MacBook Pro And Air Teardowns Reveal Secrets Of Powerful M1 Apple Silicon Platform
The latest generation MacBook Pro and MacBook Air represent a major departure from past models—they are the first ones to incorporate Apple's own custom M1 silicon, in place of the Intel x86 CPUs the company had been sourcing for the past 15 years. It is the beginning of a new era. You would not know it at first glance, though, because these new systems look the same, even if you tear into them.
Of course, we all know that looks can be deceiving. Despite how these new laptops might appear from a passing glance, these are very different machines than their predecessors. Apple is embarking on a two-year transition to completely move away from Intel CPUs, and design custom processors based on Arm, similar to its iPad and iPhone handsets.
Thanks to the folks at iFixIt, who got their hands on the new systems and promptly tore them down, we get our first real look at an M1 system-on-chip in the wild. Same goes for the guts of these latest laptops.
"While Apple touts its M1-powered Macs as nothing short of a revolution, internally, they could hardly be any more similar to their predecessors. The new 13-inch MacBook Pro looks so familiar inside, we had to double-check that we didn’t accidentally purchase the old model. Meanwhile, the new MacBook Air’s biggest move was to … eliminate the fan. Amazing, right? Well, in many ways, yes," they said.
The previous generation MacBook Air had a fan that sat in the upper left corner. Looking at the image above, however, you can see it has been replaced by an aluminum heatspreader. The rest looks mostly the same.
Some may scoff at a fanless design, but it has worked for the iPad and iPhone, and early reviews seem to suggest it is acceptable here as well. The added bonus is users do not have to worry about dust buildup in the fan blades, because there aren't any.
The spunky M1 chip sits underneath a thick cold plate that draws heat away through the wonders of conduction, transferring toasty thermals to a flatter and cooler end. According to the teardown analysis, "this solution may take longer to cool off, and may cap out sooner, but by foregoing heatpipes or a vapor chamber, the sink also has more mass to saturate with thermal energy."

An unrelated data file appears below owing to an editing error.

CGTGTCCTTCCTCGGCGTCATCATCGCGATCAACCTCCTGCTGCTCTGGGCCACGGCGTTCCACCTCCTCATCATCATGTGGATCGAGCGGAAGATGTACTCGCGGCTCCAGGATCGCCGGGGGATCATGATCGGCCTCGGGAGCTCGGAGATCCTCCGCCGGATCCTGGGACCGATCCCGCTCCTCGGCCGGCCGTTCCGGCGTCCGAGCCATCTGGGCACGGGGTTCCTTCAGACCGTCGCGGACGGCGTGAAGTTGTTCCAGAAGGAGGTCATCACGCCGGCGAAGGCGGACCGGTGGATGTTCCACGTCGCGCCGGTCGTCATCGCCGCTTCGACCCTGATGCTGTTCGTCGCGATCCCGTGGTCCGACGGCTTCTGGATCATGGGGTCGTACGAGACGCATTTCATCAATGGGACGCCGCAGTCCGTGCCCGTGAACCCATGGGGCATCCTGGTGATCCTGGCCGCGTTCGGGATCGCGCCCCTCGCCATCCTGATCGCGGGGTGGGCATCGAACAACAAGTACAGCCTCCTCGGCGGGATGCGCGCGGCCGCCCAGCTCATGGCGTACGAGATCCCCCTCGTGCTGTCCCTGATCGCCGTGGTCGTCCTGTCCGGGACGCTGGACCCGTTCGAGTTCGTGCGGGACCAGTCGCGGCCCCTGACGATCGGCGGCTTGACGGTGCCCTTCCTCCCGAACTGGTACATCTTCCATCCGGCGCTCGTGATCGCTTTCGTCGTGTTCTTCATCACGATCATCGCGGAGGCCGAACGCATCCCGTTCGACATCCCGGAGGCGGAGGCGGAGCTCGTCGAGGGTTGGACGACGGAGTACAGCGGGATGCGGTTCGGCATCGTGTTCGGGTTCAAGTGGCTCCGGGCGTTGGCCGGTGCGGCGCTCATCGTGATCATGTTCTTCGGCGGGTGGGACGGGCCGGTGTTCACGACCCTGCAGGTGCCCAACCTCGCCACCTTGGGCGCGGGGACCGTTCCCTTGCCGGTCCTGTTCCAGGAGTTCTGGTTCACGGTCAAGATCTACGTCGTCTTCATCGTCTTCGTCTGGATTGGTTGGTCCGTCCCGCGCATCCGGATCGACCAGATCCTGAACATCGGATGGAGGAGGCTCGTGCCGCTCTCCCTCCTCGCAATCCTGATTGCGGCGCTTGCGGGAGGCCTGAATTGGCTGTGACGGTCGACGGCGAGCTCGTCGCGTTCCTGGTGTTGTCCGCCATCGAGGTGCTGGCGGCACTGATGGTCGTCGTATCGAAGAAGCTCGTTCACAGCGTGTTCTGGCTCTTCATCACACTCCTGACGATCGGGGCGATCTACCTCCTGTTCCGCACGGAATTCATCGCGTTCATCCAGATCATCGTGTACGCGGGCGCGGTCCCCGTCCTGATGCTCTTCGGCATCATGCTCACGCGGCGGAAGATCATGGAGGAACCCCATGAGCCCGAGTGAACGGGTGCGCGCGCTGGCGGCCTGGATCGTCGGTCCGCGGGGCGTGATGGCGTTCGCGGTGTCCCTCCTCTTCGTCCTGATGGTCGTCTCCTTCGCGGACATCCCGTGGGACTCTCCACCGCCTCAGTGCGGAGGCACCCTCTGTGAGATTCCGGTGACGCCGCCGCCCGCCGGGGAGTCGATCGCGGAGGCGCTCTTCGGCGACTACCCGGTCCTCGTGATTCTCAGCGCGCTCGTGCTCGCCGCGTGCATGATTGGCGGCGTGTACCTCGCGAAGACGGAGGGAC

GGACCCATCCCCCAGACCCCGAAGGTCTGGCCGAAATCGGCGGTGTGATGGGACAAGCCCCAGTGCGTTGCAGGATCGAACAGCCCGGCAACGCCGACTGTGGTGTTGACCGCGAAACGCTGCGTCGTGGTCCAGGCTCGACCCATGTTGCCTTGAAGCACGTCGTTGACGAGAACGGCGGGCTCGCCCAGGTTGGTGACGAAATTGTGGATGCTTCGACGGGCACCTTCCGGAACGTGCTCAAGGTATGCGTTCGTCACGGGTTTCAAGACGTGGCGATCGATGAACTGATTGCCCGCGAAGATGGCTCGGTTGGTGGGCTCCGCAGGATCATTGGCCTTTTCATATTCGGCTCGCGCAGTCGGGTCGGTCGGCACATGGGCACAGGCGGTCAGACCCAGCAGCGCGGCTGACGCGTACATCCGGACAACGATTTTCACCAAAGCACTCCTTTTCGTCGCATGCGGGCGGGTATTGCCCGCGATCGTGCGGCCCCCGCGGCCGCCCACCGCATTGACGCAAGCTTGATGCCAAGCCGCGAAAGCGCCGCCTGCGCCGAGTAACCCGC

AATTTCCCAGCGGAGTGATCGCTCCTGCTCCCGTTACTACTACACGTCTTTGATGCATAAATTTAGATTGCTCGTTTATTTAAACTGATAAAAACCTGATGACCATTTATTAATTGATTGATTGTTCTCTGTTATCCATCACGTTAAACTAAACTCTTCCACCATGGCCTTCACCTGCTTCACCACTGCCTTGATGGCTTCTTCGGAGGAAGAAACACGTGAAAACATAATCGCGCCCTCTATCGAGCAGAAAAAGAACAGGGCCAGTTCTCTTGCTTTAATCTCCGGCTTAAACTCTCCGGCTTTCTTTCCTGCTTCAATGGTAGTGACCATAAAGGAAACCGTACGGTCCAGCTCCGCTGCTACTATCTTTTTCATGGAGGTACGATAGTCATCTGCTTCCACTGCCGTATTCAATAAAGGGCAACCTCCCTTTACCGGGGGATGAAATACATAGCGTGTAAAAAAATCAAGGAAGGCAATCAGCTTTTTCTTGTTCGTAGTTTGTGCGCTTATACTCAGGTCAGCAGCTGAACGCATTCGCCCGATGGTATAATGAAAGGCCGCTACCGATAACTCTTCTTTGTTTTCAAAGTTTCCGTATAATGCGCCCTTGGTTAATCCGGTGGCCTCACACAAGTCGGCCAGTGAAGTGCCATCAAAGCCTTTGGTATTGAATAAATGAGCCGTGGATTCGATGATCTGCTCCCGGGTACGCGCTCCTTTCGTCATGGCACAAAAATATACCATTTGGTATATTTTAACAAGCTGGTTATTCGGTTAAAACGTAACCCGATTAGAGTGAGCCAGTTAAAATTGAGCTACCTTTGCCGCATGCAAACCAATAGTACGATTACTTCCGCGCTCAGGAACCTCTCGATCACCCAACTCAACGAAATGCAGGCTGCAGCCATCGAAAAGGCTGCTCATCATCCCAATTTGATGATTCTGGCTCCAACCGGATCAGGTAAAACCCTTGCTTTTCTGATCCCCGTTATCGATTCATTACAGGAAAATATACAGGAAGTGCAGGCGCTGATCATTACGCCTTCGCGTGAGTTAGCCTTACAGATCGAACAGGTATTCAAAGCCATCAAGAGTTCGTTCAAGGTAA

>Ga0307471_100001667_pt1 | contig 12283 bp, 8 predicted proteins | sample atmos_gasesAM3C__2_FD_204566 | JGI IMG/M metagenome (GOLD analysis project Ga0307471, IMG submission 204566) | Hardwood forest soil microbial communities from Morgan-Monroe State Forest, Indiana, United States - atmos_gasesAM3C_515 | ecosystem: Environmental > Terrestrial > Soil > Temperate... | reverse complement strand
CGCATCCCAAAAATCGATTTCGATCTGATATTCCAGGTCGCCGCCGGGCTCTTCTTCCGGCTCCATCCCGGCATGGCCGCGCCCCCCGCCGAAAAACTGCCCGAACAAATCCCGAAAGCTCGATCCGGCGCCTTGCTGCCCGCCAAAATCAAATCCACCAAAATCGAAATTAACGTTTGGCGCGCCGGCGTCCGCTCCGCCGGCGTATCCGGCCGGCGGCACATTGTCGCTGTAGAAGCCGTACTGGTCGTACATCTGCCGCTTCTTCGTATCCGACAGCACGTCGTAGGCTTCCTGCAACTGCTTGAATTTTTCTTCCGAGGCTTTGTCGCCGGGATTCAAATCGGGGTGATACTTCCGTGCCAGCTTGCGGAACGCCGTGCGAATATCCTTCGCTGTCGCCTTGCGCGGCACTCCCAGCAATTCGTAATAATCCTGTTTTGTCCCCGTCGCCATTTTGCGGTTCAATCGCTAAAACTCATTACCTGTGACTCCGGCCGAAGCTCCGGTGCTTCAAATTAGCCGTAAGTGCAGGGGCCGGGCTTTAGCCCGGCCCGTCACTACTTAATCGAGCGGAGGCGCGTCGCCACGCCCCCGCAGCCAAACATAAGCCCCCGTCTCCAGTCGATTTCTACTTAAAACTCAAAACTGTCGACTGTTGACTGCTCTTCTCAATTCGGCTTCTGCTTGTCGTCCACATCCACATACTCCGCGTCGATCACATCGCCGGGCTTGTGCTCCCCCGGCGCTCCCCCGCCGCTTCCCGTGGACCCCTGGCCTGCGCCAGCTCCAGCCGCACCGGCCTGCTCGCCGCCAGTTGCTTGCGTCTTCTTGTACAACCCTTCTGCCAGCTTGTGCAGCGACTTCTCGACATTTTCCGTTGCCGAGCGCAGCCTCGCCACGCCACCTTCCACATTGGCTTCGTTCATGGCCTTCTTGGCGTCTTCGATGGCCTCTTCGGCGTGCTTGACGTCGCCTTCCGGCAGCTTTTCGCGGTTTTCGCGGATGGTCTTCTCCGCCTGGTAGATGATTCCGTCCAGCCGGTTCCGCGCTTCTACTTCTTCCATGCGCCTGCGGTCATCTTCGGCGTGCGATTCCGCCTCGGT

This solution also lacks moving parts that could break down over time. However, if plan to use the MacBook Air for years to come, there might be a point where you would want to open it up and apply a fresh batch of thermal paste, but that remains to be seen.
As for the MacBook Pro, even though it runs extremely quiet even under heavy load, it still relies on a fan to push air around. And not just any fan, but the exact same one that is in the previous model with an Intel processor inside. It's quieter because the M1 never warrants having it spin up as fast.
Here is a look at the M1 chip, cleaned off and posing for the camera. The M1 chip is built on a 5-nanometer manufacturing process and packs 16 billion transistors. It has an 8-core CPU and, in this case, an 8-core GPU with 128 execution units as well, along with a 16-core neural engine.
Those two rectangular chips that are nestled up against it on the right side are memory components. Each one is a 4GB SK Hynix LPDDR4X memory chip, for a total of 8GB of RAM. It's a smart design—as the teardown gurus note, "by baking RAM into the M1 package, each part of M1 (CPU, GPU, Neural Engine, etc) can access the same memory pool without having to copy or cache the data in more than one place."
It's also a frustrating design for do-it-yourself types, because it means the memory can never be replaced or upgraded. Apple is not keen on making DIY repairs and upgrades easy, so this is not a surprising design decision, beyond just the potential performance benefits.
There is no teardown score on this one, because this was more of a tour than an official evaluation. For reference, however, the 2018 MacBook Air teardown earned it a 3 out 10 Repairability score, while the 2019 MacBook Pro teardown yielded a 1 out of 10 score.
Images Source: iFixIt